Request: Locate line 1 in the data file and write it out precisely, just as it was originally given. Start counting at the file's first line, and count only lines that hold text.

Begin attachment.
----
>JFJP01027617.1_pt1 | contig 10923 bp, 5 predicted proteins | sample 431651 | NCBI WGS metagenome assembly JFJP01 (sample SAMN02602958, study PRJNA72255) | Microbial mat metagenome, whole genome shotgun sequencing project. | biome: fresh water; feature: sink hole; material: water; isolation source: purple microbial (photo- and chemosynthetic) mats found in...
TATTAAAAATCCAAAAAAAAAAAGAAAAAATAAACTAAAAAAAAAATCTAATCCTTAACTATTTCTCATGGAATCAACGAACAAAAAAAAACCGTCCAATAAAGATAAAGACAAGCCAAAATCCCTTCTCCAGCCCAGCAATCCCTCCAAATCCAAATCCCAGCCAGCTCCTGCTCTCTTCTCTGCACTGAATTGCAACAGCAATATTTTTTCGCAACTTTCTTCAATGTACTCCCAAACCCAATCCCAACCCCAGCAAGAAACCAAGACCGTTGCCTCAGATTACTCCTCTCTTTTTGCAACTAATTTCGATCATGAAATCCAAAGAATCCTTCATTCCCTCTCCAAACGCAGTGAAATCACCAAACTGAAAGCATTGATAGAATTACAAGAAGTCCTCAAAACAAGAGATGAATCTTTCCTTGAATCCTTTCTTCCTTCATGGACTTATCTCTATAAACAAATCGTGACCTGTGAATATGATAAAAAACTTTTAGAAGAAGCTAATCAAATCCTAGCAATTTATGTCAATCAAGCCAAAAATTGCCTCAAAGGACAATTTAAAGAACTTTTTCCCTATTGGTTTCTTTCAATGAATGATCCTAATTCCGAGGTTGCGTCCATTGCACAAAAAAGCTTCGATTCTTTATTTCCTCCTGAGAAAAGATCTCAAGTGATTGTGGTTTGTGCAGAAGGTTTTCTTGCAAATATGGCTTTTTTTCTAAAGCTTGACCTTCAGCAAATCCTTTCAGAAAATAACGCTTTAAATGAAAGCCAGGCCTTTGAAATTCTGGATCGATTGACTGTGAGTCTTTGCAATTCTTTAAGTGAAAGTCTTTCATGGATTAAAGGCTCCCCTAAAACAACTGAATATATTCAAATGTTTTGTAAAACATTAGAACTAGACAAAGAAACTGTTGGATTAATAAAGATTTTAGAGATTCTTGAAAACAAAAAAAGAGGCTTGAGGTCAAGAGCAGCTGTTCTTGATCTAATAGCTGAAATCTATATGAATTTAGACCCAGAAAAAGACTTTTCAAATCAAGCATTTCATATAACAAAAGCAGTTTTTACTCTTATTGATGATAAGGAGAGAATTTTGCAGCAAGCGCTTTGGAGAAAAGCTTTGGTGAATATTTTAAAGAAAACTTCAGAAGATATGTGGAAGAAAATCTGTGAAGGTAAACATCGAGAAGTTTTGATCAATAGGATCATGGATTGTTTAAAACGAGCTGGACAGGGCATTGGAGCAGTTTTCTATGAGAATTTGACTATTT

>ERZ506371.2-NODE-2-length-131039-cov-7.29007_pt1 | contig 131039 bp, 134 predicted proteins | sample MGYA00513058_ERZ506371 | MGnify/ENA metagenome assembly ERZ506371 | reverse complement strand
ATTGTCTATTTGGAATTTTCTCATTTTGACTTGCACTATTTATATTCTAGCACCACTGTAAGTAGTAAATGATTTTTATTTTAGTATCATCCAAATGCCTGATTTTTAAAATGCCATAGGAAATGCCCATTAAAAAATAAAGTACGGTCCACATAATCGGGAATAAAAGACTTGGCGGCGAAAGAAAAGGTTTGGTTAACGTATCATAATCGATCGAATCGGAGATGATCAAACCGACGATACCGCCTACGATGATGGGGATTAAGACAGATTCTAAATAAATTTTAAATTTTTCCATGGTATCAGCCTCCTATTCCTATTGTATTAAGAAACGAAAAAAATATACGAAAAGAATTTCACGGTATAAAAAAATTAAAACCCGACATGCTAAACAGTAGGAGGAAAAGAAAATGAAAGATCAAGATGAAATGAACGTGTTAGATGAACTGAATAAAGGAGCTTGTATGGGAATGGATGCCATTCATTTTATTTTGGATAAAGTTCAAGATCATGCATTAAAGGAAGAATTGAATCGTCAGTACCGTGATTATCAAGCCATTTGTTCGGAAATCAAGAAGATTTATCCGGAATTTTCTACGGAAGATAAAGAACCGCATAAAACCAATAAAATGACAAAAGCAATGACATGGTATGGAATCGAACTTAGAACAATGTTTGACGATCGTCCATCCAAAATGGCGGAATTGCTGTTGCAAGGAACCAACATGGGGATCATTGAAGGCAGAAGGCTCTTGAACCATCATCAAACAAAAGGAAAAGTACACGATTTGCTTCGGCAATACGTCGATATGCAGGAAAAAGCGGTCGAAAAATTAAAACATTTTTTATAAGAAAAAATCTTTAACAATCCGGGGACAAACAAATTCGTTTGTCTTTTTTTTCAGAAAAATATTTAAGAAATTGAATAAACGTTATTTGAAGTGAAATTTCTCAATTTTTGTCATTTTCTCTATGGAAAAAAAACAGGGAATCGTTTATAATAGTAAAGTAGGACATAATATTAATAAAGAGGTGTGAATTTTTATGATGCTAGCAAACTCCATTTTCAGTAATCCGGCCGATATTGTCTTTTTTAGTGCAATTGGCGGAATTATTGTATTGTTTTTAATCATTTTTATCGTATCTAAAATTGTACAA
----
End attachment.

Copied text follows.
>JFJP01027617.1_pt1 | contig 10923 bp, 5 predicted proteins | sample 431651 | NCBI WGS metagenome assembly JFJP01 (sample SAMN02602958, study PRJNA72255) | Microbial mat metagenome, whole genome shotgun sequencing project. | biome: fresh water; feature: sink hole; material: water; isolation source: purple microbial (photo- and chemosynthetic) mats found in...